Here’s a little gem half-hidden in Scrivener. It’s do with managing notes for a whole project — bits of text that relate to a book as a whole, not the individual documents that make up the text.
In this blog post I want to show you a cool trick for making semi-graphical Status labels in the writing program Scrivener, and then explain some of the reasons you might want to do this. I used it to make a manual progress bar.
￼I use Scrivener and Markdown to write my blog, as well as writing documentation and training material. If you don’t know, It is a structured writing program – usually used for novels, scripts, screenplays and academic writing – which can output to PDF, HTML, Markdown, LaTeX, ebook, Final Draft, Word formats and more.
more here - A Manual Progress Bar in Scrivener.
Writing a thesis is painful. And it should be. But the pain should rest in wrestling with ideas and data not with software. Scrivener takes the pain out of the software side and ensures that your attention is always in the right place.
I’m a Scrivener fan. I’ve talked with a lot of writers who are as evangelical about this program as I am (many even more so), and I’ve probably met an equal number who have tried it and found that it didn’t fit their needs. But from what I can tell, a lot of writers are still curious about it.
If you’re in the third camp, this post is for you.
It’s finally time to launch yourself into the publishing world. Your manuscript is complete, your conference carefully chosen. You walk into a room full of editors and agents prepared to wow them with your pitch. You’ve even managed to shake their hand, maintain eye contact, smile, and deliver the pitch without stumbling. You’re on a roll! Then they ask you, “What else have you got?”
Cheese and crackers, you think. What I’ve got is a great story.
The editor thinks so, too, except she wants at least two more great stories.
Publishers want series, particularly from debut authors. One book is a huge investment for a press and readers like series. Our voice and our characters become their friends and they want return visits.
But, my heroine and hero got their HEA. Awesome! Do they have a sister/brother/cousin/friends? They defeated the villain? Excellent. You’re going to need another one. And fast. Because once you are signed, you need to set yourself on monkey-on-crack speed to hit those deadlines.
Dear researchers and writers,
As you embark on your research paper for me, I’d like to offer a few thoughts and suggestions.Research can be incredibly fascinating, and it’s something I’ve much enjoyed since beginning high school debate, way back in the fall of 1982. Yes, the glory days—the days of Reagan, Rush, and Blade Runner. Indeed, research can open up entirely new worlds to you; I could only compare it to reading chapter books for the first time and entering the sub-created realms of the best authors. It many ways, though, it proves itself more fulfilling than reading the work of another. You hunt, find, and revel in the words of another, placing each piece of evidence into a larger puzzle, a puzzle that you ultimately build and solve. Research, when done well, increases your knowledge, your wisdom, and your vocabulary, and it gives you a certain gravitas in all areas of your life, professional and otherwise.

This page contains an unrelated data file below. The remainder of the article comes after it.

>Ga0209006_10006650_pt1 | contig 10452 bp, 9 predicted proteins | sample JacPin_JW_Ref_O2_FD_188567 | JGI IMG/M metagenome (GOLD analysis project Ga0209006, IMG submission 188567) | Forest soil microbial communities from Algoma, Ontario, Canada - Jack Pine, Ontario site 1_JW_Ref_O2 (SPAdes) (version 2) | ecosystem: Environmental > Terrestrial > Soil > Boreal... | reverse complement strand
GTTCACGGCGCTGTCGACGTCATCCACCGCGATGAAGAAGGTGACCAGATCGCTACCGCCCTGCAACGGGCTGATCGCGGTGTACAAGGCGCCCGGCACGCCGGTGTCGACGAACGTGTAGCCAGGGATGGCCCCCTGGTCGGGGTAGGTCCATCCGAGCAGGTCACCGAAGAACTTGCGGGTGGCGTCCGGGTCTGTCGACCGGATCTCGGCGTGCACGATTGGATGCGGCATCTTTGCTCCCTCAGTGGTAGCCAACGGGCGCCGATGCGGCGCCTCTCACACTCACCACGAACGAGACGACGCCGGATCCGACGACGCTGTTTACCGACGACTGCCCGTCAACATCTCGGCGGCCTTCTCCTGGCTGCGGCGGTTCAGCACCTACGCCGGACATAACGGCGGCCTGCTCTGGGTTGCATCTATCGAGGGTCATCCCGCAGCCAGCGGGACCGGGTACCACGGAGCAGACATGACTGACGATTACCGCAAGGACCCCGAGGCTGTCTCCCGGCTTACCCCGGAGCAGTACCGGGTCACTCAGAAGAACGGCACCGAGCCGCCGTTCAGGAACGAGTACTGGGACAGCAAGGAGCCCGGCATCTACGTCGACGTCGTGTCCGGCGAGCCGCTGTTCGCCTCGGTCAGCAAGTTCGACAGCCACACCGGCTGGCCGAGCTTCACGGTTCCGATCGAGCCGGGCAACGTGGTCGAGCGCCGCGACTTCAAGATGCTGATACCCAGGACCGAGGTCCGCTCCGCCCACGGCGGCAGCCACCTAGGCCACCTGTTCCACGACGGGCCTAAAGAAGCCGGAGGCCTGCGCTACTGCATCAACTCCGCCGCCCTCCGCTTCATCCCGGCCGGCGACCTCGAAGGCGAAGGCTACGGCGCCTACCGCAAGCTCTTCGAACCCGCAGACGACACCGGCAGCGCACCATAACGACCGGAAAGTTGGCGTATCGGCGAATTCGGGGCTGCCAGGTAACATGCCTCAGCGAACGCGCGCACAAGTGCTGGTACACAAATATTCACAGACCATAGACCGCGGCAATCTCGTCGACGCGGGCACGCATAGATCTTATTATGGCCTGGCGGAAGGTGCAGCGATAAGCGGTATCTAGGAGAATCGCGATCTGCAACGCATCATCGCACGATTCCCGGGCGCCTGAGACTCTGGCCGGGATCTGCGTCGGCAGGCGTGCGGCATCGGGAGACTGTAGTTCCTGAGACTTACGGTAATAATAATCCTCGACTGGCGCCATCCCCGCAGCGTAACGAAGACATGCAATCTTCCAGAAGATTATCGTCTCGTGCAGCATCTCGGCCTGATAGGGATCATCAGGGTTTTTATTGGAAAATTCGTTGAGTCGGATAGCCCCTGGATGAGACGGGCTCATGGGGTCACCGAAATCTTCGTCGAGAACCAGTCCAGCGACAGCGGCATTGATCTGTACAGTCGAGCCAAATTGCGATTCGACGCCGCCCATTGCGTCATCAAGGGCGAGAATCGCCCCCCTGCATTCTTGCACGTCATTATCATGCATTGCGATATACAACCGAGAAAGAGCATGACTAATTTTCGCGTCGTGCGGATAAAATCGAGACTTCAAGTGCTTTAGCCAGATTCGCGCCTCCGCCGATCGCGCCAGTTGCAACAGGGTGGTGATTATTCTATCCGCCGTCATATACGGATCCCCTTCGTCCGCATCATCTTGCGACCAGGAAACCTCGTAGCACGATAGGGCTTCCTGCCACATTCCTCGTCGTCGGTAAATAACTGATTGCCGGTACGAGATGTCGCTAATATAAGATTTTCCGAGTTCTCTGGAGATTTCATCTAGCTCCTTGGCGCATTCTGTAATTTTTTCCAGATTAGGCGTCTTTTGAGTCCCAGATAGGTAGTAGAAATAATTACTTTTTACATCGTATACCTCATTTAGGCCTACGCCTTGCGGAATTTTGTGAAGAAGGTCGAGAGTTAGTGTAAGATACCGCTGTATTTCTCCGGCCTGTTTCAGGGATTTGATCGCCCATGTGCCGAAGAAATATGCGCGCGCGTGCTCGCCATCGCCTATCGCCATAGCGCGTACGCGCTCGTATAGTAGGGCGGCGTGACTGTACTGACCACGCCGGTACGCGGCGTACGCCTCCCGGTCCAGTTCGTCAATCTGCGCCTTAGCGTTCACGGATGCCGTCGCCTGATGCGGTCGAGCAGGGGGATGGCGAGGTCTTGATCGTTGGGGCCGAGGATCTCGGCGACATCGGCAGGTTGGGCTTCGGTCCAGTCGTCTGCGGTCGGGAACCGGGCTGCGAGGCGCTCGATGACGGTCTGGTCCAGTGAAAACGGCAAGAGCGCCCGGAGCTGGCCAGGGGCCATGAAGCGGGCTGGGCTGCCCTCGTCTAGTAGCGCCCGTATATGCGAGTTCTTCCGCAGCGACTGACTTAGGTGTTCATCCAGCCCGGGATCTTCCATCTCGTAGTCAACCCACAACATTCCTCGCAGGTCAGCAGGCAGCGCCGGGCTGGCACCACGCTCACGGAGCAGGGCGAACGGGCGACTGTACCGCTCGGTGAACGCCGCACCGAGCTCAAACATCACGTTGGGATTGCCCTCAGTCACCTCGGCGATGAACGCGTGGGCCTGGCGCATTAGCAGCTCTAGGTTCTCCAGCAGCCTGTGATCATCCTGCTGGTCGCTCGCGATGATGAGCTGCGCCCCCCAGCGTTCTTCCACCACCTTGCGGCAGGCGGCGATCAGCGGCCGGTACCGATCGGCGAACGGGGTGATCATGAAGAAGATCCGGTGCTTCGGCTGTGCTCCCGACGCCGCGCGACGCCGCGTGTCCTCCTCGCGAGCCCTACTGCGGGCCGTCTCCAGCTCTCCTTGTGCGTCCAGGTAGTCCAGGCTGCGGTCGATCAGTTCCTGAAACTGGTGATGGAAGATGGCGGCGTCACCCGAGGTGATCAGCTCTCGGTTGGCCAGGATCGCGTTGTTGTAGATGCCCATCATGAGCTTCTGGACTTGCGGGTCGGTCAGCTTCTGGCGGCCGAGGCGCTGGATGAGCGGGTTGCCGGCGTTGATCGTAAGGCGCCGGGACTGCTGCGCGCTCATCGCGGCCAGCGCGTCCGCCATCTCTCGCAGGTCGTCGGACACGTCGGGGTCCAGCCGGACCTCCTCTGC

I first learned of Scrivener in October of 2010. I had come across a glowing review of a program called Liquid Story Binder and was intrigued enough that I decided to download the 30-day trial. This decision was followed by the Mac-user heartbreak of Windows-only software. Dejected, I searched for a Mac-friendly version and stumbled upon Scrivener. I was still hurting from Liquid Story Binder’s rejection; I downloaded the Scrivener trial, prepared to be disappointed.
Only then I was not.
I’ve used a range of software packages (beyond the obvious) over the last few years. I might review some of them if anyone is interested in anything specific so this is just a list for now.
Scrivener - http://www.literatureandlatte.com/scrivener.php
NVivo - http://www.qsrinternational.com/#tab_you
Transanna - http://www.transana.org/
Audacity - http://en.wikipedia.org/wiki/Audacity
Selfcontrol - http://visitsteve.com/made/selfcontrol/
Scrivener is extremely interesting and I’ll publish a blog post on that at some point soon.
It is a tool for writing large documents (play, book… thesis). It works well for people who need to navigate a lot of materials and keep them stored in one place. Considering the price in particular I would urge anyone writing a thesis to think seriously about using it. Actually, I picked this up from observing how music postgrads and post-docs in our department work.
Maybe it’s that time of summer, but historians seem to be thinking about the tools they use to conduct research. The AHA has set up a Pinterest board called A Digital Tool Box for Historians, my new colleague Stephen Robertson has posted an essay about moving to digital sources, and Nate Kogan has written about his use of Zotero, Word, Scrivener, and Papers 2, though he tweets that I showed him something of Filemaker Pro back in the day.
I figure I’ll throw my hat in with a description of my current process, ugly as it is. I offer this information both to offer and seek help, since I think I am doing some things right but could be doing other things more efficiently.
Two weeks ago I wrote my first article about using Scrivener for all of my writing projects. The response was incredible to that article I thought I would take it another step and write an article about how I use Scrivener to write a screenplay. If you already use Scrivener you will not see anything new here, but if you want to learn a little more about the Writer’s Writing Software, then this is the first is a series of articles that will show you much of Scrivener’s screenwriting capabilities.